Vintage stores embody ‘materialism not consumerism’

Monday, January 2nd 2023
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During a recent trip to Manchester, I visited a lovely little vintage shop called Bionic Seven. A partner store to Levison's in London, it leans towards more modern and more sports clothing, but has quite a few little gems in amongst the racks. 

I didn't buy anything, but I hugely enjoyed the visit. I've been thinking ever since about why, and what it says about vintage in general. 

One thought was the incredible range of ideas, designs, styles, and general inspiration there is in the average vintage shop.

If you think a regular store would have multiple sizes, and probably multiple colours, for every one of those pieces of clothing, you start to realise how dense vintage is in terms of style. A normal shop would have to be at least ten times the size to contain it all. 

A vintage store will usually have clothes from different periods, from different cultures and for different pursuits. 

In its small space Bionic Seven has workwear, military clothing, sports clothing, tailored clothing and outdoor clothing (fishing/walking/hunting); from every decade from the 1950s to 2010s; from Britain, Europe and America. 

The cuts vary wildly because of the different eras, and the cultures vary within the same era. 

If you were a fashion historian, you could probably pull out a half dozen pieces and show how they’d each influenced each other over the past century, with ideas pinging from a US military supplier to a Japanese seventies manufacturer to a nineties fashion brand. 

For example, I tried on an old English chore and a much more recent Carhartt hooded jacket. 

Both had been intended for the same kind of labour, but they had very different ideas on both protection from the elements and on ease of movement. They were completely different styles from different times and cultures, but had similar purposes and have both have been adopted into civilian wear since.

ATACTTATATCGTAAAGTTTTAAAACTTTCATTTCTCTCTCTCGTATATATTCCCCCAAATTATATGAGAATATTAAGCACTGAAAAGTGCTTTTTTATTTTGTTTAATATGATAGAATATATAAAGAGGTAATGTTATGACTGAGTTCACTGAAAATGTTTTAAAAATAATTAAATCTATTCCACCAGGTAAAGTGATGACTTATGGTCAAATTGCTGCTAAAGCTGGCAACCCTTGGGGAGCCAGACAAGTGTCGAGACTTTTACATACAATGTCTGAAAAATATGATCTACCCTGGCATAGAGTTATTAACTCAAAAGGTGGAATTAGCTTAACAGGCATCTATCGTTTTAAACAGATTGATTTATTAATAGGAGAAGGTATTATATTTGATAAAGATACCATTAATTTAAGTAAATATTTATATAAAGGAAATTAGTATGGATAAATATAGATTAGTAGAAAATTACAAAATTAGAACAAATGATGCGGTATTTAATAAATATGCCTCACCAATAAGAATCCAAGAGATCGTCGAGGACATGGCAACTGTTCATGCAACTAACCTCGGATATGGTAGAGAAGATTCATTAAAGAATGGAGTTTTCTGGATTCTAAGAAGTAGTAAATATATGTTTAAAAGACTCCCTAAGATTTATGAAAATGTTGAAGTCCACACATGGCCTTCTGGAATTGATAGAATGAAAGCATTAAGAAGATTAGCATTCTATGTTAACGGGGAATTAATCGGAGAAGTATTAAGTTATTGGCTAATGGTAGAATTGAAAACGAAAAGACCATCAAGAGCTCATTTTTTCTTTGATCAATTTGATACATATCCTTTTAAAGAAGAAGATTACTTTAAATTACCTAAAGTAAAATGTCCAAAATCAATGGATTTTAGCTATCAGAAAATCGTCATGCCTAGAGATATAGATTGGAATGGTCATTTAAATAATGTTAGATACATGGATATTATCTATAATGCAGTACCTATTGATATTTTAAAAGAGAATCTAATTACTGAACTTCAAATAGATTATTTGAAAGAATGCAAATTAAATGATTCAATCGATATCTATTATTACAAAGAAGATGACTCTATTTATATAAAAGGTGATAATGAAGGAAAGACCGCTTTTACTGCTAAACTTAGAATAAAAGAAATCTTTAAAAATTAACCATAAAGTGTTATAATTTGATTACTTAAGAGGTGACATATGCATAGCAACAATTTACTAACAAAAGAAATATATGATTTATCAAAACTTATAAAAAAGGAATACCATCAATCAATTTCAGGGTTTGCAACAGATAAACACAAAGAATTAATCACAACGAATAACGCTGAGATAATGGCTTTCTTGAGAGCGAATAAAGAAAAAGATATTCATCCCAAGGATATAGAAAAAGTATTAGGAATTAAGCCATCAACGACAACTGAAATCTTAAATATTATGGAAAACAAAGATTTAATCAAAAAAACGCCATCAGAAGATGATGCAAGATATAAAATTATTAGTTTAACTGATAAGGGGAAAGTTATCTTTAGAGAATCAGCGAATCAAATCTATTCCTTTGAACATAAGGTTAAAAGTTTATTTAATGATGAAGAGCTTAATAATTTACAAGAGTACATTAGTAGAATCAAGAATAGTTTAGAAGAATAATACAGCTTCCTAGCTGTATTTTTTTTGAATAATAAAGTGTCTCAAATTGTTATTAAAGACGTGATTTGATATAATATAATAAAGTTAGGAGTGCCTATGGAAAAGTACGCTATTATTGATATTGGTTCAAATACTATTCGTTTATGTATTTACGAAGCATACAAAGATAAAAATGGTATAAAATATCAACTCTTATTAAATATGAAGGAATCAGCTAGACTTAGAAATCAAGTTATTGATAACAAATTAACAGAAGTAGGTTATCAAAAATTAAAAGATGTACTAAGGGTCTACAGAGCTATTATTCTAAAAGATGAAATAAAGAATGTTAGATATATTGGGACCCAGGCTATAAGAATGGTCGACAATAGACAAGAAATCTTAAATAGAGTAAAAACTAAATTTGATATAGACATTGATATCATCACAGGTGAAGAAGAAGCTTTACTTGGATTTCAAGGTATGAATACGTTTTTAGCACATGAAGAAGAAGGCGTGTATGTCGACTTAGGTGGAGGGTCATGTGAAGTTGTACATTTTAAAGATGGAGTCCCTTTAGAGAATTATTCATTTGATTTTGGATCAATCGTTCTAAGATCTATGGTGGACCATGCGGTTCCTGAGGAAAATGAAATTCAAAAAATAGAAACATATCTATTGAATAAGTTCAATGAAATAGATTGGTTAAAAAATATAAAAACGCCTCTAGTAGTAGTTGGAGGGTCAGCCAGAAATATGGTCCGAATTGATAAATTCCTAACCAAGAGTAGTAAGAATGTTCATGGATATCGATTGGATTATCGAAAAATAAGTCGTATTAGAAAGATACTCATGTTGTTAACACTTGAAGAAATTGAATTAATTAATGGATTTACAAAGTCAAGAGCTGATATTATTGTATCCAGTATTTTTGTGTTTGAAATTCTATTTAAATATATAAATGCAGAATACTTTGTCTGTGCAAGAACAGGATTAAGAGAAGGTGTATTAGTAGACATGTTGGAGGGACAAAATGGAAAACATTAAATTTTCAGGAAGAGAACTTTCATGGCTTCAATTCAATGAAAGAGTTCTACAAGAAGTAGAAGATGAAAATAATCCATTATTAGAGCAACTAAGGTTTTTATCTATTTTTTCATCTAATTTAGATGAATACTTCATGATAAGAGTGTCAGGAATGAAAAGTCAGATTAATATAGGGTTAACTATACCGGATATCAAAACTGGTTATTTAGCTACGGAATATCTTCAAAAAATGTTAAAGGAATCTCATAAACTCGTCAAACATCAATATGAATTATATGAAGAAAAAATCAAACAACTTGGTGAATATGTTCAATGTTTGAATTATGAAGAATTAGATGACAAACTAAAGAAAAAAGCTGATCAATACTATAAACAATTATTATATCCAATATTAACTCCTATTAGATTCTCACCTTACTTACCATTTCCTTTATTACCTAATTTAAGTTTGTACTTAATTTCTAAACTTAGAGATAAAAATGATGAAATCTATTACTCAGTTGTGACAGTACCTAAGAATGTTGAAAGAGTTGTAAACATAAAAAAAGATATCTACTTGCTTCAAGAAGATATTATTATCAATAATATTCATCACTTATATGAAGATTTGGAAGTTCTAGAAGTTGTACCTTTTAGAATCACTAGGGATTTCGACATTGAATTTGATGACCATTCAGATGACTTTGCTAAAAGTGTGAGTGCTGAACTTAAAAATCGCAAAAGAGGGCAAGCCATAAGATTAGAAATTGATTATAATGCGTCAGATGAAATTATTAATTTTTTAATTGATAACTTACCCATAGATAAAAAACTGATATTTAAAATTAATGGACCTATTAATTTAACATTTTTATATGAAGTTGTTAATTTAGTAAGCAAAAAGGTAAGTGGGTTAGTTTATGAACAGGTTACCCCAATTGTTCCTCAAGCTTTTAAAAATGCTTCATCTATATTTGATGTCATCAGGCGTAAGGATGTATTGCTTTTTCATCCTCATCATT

Of course, the variety and lack of sizes means shopping at a vintage store can be frustrating. But over time, as with my visit in Manchester, I’ve found it less so. 

It helps when you’ve got a core handful of vintage pieces - the ones that are most versatile, that most suit your style and lifestyle, whether that’s an M45 or a pair of old 501s. 

But even if there’s something you really want, there is a pleasure in tracking in down over time. I have a list on my phone of things I’m looking for - a great western belt, a perfect pair of fifties chinos - and it would be lovely to find them. But I also don’t mind if I don’t for quite a while. 

This is sometimes referred to as the pleasure of the hunt, and there is something in that. But I also find that looking for something is a means to discovering something else - stumbling across a piece you weren’t expecting. I recently bought a pair of Dutch cargo trousers from Worne at a local fair, for example, even though it was a style I didn’t think I liked. 

This of course, is a big difference between shopping vintage in person vs online. 

Vintage clothing is stimulating. I find the sheer variety, within a store and between stores, forces an open mind. 

In an age when so many people see a brand online first, and make a judgment before deciding to go into the store, vintage is the opposite and can be very refreshing as a result. 

Also, I think it’s fair to say that many brands today feel similar to each other - whether it’s everyone doing a trainer that looks like those Loro Piana ones, or the fact that every hot new streetwear brand seems to sell mostly plain hoodies and T-shirts.

I also reflected that my brief experience of vintage has furthered my love of clothes as objects. 

When you see buttonholes being sewn, or know how shoes are made, it’s not hard to value a piece of clothing for the craft-product it is. With casual, industrially made clothing it can be harder.

Browsing through every piece on a (good) vintage rack forces you to take each piece on its merits. You consider their individual character, why they were designed and made in that specific, deliberate way. You think about how they’ve aged, why the store owner selected them, even their place in our cultural history. 

It’s a long way from the social media-driven hype that is how many people buy clothes today. It’s materialism rather than consumerism - even without the sustainability angle. 

I’m very new to vintage clothing, and I’m sure most of these reflections will be obvious to those that aren’t. But I also know many readers don’t buy vintage, and they might find them revealing. 

More than anything, a good vintage store feels to me like a celebration of clothes, in a way that many high-street shops don’t. 

And that has always been one of the biggest things I love about tailors, shirtmakers and shoemakers. 

Thank you Darcy for your hospitality in Manchester, and indeed everyone else that has shown me round their shops above with similar enthusiasm - Brut, Hang Up, Crowley, Desii, Hunter and Le Vif.

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Dan